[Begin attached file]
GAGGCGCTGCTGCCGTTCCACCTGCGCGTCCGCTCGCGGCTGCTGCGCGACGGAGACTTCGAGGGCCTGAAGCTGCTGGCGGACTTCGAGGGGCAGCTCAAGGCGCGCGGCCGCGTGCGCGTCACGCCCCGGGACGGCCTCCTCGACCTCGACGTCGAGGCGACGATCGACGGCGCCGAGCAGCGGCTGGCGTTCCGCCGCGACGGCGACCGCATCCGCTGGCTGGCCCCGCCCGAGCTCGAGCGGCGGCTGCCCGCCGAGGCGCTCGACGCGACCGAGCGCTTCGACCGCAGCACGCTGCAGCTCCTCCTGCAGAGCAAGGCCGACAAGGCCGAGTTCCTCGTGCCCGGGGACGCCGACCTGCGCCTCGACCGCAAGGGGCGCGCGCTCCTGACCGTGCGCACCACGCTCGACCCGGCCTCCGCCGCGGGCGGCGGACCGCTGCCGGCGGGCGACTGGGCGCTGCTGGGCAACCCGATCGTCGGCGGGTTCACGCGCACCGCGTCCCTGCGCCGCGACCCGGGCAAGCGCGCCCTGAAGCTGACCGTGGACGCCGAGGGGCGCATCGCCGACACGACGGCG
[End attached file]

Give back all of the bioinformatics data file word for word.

GAGGCGCTGCTGCCGTTCCACCTGCGCGTCCGCTCGCGGCTGCTGCGCGACGGAGACTTCGAGGGCCTGAAGCTGCTGGCGGACTTCGAGGGGCAGCTCAAGGCGCGCGGCCGCGTGCGCGTCACGCCCCGGGACGGCCTCCTCGACCTCGACGTCGAGGCGACGATCGACGGCGCCGAGCAGCGGCTGGCGTTCCGCCGCGACGGCGACCGCATCCGCTGGCTGGCCCCGCCCGAGCTCGAGCGGCGGCTGCCCGCCGAGGCGCTCGACGCGACCGAGCGCTTCGACCGCAGCACGCTGCAGCTCCTCCTGCAGAGCAAGGCCGACAAGGCCGAGTTCCTCGTGCCCGGGGACGCCGACCTGCGCCTCGACCGCAAGGGGCGCGCGCTCCTGACCGTGCGCACCACGCTCGACCCGGCCTCCGCCGCGGGCGGCGGACCGCTGCCGGCGGGCGACTGGGCGCTGCTGGGCAACCCGATCGTCGGCGGGTTCACGCGCACCGCGTCCCTGCGCCGCGACCCGGGCAAGCGCGCCCTGAAGCTGACCGTGGACGCCGAGGGGCGCATCGCCGACACGACGGCG